When constructing a robot always bear in mind that with few exceptions you will probably want to maintain or reuse parts in the robot. So try to think of lightweight construction materials, which while sturdy and well joined, can also be easily disassembled and possibly reused.
- Easy to replace, if a module is broken, it is easier to have a spare module to hand than having to do intensive reconstruction of the robot
- Functional separation- the keeps things easy to understand, if most functions are well separated you will be able to find bugs/issues sooner. It is also easier to build when you have bite sized functionality to worry about before combining everything.
- lowers the risk of “rats-nests” if the interfaces and joining between the modules are well defined. If you can define exactly where the locomotion module interfaces with the power and control modules, then you can route the cables nicely, and things are again more maintainable.
- Make “upgrades” easier. If you cna simply improve one module, while keeping the old module around as well as all the other functioning robots, you dramatically reduce the risk associated with rebuilds and changes.
- Reuse - If you build other robots with similar functions, then you have one less thing you may have to redesign, of course, when linked with the last point on upgrades, your improvements for one robot could be retrofitted to another easily.
- Substitution - part substitution (if a part is broken, and not easily replaced) becomes easier if the effects of a different part are limited to a module.
- Better for team building. If your design defines the interfaces on modules, different team members can go and build the modules and then bring them all together again later on in the build- don’t leave that too late though!
- Modules could allow for redundancy in designs - if you have the weight left for it, why not have two sets of batteries instead of one? Or some other component. This will allow a robot to perform better and with more confidence than without. It is a common requirement in industry.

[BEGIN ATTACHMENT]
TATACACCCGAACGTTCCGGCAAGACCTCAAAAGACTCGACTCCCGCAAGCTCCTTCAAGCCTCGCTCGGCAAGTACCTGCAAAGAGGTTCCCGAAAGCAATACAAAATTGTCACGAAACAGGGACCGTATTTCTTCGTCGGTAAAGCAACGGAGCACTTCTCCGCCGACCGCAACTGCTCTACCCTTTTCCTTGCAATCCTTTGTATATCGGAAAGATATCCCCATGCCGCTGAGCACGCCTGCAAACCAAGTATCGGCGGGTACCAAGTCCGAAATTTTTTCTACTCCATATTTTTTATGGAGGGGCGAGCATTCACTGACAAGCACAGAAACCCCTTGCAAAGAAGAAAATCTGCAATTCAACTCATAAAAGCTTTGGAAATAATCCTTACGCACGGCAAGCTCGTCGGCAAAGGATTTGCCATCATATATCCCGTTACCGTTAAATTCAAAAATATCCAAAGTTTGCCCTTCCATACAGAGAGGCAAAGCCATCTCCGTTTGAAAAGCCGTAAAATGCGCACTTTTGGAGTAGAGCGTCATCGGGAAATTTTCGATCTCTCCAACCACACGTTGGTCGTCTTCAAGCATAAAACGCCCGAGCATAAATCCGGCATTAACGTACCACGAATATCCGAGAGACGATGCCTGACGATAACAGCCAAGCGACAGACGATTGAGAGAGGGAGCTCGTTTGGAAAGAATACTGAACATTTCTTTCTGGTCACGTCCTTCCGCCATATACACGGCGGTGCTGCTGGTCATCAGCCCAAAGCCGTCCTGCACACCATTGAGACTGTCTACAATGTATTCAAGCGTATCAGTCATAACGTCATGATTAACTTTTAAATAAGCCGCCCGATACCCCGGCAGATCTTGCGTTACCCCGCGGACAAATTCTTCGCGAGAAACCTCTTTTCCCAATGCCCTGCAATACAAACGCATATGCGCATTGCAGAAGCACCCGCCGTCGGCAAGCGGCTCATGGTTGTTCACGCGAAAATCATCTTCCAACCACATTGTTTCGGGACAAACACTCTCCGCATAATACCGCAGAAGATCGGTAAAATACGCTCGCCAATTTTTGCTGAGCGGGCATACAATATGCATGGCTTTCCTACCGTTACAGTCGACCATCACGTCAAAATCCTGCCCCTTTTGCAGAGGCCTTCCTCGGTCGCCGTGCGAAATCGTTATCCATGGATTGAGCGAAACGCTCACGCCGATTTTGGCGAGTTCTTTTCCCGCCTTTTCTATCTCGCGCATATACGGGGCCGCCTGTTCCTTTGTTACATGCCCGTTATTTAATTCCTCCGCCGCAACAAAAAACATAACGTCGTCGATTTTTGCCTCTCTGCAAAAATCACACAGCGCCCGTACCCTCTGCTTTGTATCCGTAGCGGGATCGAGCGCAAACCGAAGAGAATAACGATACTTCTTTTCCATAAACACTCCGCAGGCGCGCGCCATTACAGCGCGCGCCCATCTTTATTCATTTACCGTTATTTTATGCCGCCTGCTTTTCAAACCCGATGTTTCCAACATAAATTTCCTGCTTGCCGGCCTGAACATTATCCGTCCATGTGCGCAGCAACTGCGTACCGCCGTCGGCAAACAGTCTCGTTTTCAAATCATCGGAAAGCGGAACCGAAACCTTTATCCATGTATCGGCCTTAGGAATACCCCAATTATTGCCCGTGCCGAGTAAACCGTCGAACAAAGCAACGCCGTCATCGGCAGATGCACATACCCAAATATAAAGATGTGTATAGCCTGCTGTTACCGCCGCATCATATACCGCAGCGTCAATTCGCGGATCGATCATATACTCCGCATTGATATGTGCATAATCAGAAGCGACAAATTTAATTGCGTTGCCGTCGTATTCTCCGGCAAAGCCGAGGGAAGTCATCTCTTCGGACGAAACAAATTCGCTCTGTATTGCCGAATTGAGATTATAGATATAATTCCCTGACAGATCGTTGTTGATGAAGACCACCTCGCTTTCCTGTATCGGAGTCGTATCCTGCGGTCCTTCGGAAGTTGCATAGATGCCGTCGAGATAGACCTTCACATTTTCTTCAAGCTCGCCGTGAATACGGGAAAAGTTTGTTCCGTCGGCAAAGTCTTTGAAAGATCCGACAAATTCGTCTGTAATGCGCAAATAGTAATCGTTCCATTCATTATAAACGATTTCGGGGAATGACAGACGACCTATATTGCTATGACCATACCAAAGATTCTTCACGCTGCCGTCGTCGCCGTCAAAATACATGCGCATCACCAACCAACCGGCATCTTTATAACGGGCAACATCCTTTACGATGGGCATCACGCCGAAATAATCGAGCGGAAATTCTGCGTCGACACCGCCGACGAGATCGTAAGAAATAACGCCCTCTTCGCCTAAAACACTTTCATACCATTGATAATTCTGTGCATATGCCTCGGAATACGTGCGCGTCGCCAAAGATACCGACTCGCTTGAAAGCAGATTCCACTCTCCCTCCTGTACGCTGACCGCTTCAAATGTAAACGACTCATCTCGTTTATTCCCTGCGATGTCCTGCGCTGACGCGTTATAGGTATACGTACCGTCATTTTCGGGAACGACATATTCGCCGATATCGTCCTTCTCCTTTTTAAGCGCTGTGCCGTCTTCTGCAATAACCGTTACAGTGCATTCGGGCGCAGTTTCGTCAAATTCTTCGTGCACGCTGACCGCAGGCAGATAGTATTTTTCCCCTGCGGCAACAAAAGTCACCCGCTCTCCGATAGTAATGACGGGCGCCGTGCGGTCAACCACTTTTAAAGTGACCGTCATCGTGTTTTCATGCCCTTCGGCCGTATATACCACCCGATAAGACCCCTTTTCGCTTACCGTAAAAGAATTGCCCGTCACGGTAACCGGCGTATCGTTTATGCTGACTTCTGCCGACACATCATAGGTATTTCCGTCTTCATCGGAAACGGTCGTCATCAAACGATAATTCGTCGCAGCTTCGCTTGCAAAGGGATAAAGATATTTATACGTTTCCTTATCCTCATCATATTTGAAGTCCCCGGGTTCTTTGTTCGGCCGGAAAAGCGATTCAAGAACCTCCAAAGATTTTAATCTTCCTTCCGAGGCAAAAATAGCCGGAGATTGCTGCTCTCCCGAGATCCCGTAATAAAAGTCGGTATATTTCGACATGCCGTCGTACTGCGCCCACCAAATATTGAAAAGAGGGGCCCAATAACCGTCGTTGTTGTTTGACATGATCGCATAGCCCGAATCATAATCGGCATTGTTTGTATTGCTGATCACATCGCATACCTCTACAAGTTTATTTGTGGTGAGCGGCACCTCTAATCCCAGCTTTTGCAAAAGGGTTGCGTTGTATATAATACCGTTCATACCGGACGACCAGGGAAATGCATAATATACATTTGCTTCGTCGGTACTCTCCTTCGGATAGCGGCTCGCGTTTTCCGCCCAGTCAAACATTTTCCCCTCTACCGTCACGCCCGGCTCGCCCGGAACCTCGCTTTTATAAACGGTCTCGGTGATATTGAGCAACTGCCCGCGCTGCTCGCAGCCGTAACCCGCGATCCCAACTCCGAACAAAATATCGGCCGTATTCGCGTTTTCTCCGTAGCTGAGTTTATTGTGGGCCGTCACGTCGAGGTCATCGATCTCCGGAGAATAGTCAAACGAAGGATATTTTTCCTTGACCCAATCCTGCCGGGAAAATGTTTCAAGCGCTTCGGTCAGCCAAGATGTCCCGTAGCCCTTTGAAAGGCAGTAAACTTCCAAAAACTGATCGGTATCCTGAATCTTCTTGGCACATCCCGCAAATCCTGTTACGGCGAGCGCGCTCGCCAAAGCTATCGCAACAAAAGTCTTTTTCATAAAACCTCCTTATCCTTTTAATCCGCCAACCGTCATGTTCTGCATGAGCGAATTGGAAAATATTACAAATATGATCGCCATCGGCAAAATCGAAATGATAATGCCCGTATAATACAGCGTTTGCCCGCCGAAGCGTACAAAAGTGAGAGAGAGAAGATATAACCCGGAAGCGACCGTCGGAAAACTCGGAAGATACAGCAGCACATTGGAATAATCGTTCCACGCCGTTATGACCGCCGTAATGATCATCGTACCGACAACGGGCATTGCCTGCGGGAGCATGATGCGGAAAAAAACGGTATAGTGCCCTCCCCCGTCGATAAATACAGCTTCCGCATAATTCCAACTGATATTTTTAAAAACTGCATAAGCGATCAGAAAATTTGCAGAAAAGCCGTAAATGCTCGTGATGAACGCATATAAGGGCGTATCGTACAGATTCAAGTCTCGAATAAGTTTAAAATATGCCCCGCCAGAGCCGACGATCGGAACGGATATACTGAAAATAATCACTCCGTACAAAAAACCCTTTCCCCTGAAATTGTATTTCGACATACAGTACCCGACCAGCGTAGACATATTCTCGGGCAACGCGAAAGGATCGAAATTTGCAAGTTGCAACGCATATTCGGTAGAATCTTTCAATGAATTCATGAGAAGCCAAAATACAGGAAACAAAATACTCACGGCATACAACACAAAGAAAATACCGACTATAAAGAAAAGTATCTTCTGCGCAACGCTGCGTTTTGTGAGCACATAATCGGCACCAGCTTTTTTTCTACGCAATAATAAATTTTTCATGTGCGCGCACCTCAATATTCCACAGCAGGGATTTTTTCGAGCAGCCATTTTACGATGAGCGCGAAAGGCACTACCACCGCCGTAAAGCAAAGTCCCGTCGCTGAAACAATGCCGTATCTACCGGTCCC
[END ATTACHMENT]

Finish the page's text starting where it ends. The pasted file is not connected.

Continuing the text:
- Functional separation may lead to a lesser scale of integration, you may find that if you are trying to get a lot to happen in a very small space, modular design might not just cut it - in which case, at least try to make some of it modular!
- Bad team designs may lead to modules which just don’t quite match up - you had better make sure you agree enough on design that the module interfaces, electrical, mechanical and even just screw mount points are agreed, so there are no nasty surprises later. Fitting square pegs in round holes is not a good idea.
- Don’t go too far to design a “generic” part, you may find designing a module for this robot does just as wall in another. It is a failing with some over-enthusiastic modular designs that have additional interfaces that are never used. In most occasions you really cannot afford the waste of space or time this will bring.
Also this works well in the programming of robots, following a modular programming method - commonly known as Object Oriented programming also means you can snap in program components, or upgrade them while minimising impact on other areas.
Using screws, nuts and bolts as opposed to glue, welding and snap fit parts means that you can then re-use body panelling and framework in other robots.
Of course - to continue the theme of re-use, and start to re-use designs as well as materials - please continue to the Modular Robot Design topic.